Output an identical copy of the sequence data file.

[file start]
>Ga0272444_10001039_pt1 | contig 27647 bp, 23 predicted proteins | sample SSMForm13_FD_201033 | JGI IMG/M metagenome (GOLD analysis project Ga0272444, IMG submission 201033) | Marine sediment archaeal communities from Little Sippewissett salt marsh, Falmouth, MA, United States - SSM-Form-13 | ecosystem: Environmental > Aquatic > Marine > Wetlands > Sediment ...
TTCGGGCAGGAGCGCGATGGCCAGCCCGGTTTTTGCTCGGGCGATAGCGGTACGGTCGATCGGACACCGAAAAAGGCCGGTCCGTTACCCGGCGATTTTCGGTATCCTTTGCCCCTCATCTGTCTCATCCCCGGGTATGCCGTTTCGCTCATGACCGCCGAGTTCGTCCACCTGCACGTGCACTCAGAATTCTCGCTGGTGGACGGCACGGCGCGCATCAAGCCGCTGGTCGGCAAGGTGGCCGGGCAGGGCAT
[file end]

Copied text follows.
>Ga0272444_10001039_pt1 | contig 27647 bp, 23 predicted proteins | sample SSMForm13_FD_201033 | JGI IMG/M metagenome (GOLD analysis project Ga0272444, IMG submission 201033) | Marine sediment archaeal communities from Little Sippewissett salt marsh, Falmouth, MA, United States - SSM-Form-13 | ecosystem: Environmental > Aquatic > Marine > Wetlands > Sediment ...
TTCGGGCAGGAGCGCGATGGCCAGCCCGGTTTTTGCTCGGGCGATAGCGGTACGGTCGATCGGACACCGAAAAAGGCCGGTCCGTTACCCGGCGATTTTCGGTATCCTTTGCCCCTCATCTGTCTCATCCCCGGGTATGCCGTTTCGCTCATGACCGCCGAGTTCGTCCACCTGCACGTGCACTCAGAATTCTCGCTGGTGGACGGCACGGCGCGCATCAAGCCGCTGGTCGGCAAGGTGGCCGGGCAGGGCAT